A skilled California criminal defense lawyer can present several potential defenses to a stalking charge including:
- The threat was not credible.
- A reasonable person would not have become fearful after getting the threat.
- The threat could not be realistically or reasonably executed.
- You were exercising your free speech such as participating in a rally or a protest.
- You were mistakenly identified.
- You were falsely accused by someone with an ulterior motive or by an individual such as a former spouse or partner who wanted to get back at you.
Evolution of California Stalking Laws
California’s stalking law was enacted after the murder of Los Angeles actress Rebecca Schaeffer, who was killed by her stalker in 1989, and the brutal physical assault on actress Theresa Saldana by a drifter that occurred in 1982. During the mid- to late-1980s, four women in Orange County were also murdered by former partners against whom they had restraining orders. In 1990, California became the first state in the country to pass a law against stalking (California Penal Code Section 646.9). After Schaeffer’s murder, California Legislature also enacted Vehicle Code Section 1808.21, which states that stalking victims or victims of criminal threats may request confidentiality in their DMV records.
Over the last two decades, California’s stalking laws have evolved. In the first three years in which the stalking law was enacted, stalking was a misdemeanor punishable by one year in county jail when no restraining order was in place. Now, a first-time stalker can be hit with a felony charge. If convicted of a felony, you can be sentenced to up to three years in a state prison. If a restraining order is in place, the sentence could be increased to four years in prison. If you have a prior felony stalking conviction, you could face up to five years in prison.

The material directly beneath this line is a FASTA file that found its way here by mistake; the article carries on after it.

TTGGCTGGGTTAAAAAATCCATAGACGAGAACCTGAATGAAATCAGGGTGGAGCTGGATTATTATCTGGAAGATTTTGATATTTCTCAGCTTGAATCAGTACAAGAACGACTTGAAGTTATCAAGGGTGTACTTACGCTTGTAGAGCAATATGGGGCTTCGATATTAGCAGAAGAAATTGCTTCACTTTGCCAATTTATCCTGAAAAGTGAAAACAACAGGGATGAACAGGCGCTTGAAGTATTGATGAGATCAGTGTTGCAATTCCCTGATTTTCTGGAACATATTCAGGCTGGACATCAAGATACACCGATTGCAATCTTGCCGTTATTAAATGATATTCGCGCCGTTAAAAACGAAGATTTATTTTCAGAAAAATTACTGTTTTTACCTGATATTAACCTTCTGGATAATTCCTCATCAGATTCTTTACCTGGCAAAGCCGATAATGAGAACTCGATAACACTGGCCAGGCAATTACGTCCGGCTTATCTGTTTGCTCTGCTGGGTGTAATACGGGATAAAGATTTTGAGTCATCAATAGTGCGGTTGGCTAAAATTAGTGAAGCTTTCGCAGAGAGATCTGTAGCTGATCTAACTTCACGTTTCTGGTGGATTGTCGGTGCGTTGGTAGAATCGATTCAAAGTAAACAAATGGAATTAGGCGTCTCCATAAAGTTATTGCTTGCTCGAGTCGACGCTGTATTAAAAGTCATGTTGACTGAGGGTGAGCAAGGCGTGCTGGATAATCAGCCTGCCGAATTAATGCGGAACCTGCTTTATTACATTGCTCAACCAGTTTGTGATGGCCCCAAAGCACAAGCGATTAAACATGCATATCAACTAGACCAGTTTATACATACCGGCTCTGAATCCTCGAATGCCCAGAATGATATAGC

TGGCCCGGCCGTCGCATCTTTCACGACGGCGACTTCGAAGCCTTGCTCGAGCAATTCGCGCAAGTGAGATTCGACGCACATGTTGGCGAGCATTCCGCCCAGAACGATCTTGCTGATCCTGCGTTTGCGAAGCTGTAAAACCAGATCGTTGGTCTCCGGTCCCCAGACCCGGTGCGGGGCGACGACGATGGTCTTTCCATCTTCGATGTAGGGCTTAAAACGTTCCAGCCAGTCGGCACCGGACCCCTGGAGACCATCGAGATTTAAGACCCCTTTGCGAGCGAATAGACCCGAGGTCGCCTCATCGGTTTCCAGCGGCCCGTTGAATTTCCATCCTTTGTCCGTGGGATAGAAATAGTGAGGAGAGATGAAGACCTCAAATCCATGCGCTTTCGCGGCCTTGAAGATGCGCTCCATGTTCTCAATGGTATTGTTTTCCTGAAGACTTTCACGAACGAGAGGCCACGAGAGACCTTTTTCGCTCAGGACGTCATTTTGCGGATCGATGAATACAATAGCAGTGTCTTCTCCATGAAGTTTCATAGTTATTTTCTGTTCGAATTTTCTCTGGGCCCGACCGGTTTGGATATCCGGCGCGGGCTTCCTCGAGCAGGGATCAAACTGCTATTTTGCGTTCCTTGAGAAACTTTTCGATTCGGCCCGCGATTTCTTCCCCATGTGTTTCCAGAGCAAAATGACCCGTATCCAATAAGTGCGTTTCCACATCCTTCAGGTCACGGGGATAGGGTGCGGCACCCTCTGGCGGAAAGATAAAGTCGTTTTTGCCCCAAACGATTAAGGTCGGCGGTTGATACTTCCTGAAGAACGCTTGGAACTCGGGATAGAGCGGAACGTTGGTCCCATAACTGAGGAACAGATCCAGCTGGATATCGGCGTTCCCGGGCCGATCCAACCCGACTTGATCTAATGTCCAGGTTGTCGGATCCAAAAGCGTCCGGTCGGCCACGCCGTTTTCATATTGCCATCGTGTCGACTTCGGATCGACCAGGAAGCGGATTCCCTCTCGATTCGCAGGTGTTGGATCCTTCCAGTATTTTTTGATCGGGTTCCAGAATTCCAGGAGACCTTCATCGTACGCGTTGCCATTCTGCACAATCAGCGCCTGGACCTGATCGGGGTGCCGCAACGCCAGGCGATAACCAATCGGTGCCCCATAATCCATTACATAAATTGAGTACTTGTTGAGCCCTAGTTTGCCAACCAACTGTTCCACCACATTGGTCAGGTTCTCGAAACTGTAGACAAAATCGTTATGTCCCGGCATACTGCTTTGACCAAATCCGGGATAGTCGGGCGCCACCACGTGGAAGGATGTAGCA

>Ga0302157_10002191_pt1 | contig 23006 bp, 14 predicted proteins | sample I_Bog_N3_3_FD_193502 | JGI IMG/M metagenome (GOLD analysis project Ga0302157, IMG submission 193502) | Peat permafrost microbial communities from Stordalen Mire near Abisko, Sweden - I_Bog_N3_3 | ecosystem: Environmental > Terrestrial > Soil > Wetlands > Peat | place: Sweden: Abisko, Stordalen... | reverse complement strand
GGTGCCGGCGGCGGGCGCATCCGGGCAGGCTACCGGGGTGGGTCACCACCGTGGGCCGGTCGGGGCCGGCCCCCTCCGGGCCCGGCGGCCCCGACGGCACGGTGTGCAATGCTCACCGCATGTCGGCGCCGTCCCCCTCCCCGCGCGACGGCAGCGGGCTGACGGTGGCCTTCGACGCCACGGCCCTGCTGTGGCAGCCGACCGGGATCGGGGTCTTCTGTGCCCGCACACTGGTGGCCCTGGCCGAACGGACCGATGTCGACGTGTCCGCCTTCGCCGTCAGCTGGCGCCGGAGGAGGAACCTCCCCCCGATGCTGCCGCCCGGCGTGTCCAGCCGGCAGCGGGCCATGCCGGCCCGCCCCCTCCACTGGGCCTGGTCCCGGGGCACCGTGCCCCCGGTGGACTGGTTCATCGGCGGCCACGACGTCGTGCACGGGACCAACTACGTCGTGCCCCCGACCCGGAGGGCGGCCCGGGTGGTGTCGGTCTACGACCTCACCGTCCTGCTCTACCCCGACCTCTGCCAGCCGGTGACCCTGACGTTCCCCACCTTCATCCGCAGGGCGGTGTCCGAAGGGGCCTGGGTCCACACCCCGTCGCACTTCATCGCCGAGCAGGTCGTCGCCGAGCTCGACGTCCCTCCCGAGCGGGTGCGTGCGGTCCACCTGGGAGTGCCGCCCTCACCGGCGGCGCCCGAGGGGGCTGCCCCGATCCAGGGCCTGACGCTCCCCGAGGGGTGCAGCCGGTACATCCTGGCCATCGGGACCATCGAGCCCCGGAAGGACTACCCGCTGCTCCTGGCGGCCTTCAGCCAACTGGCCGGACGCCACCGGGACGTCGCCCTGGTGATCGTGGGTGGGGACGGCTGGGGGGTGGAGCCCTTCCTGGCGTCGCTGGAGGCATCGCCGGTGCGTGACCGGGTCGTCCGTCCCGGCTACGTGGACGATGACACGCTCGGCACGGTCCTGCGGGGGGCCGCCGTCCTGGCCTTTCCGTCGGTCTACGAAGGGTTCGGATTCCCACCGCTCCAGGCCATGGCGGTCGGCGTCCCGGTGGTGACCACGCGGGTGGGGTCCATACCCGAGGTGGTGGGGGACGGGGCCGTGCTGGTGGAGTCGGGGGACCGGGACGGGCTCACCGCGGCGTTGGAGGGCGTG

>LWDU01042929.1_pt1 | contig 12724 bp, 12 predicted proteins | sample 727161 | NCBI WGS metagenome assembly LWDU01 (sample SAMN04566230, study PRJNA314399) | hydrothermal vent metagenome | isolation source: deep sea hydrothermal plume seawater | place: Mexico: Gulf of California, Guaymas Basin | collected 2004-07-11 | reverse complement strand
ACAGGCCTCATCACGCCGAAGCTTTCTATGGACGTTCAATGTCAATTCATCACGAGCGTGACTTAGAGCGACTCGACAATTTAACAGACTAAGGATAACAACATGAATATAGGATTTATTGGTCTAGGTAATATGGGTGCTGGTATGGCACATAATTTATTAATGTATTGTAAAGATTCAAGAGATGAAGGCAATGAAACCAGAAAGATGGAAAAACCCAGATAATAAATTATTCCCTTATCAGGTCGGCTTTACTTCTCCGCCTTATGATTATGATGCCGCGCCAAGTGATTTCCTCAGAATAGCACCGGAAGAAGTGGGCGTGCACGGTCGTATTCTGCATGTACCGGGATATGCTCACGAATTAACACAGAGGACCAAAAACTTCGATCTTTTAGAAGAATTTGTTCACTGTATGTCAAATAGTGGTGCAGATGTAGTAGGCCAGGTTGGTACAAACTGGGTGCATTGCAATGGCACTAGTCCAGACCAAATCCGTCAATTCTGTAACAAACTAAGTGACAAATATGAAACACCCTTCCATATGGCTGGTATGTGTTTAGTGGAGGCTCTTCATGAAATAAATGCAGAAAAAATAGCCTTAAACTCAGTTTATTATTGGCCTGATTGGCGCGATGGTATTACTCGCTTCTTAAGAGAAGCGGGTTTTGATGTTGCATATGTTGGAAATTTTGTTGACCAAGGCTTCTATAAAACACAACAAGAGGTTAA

Man Charged with Stalking CNN News Anchor Anderson Cooper
A 40-year-old man was charged Aug. 8 with stalking and threatening CNN anchor Anderson Cooper. According to a UPI news report, the man, who has been identified as a psychiatric patient, is facing felony first-degree menacing and misdemeanor harassment and stalking charges. The man was apparently observed yelling obscenities and threats at Cooper. According to court papers, the alleged stalking and harassment began as early as 2008. Prosecutors said the man was told on numerous occasions to stop calling Cooper.
Why Wallin & Klarich
Stalking charges can have serious legal, professional and personal consequences. If you have been accused of stalking, it is crucial that you seek the counsel and guidance of an experienced California criminal defense attorney who will thoroughly review the charges against you, examine the evidence and work diligently to achieve the best possible outcome in your case.
If you are facing a stalking charge, the attorneys at Wallin & Klarich can help you. Our attorneys have more than 30 years of experience defending clients facing stalking charges and other criminal charges. Call (888) 280-6839. We will get through this together.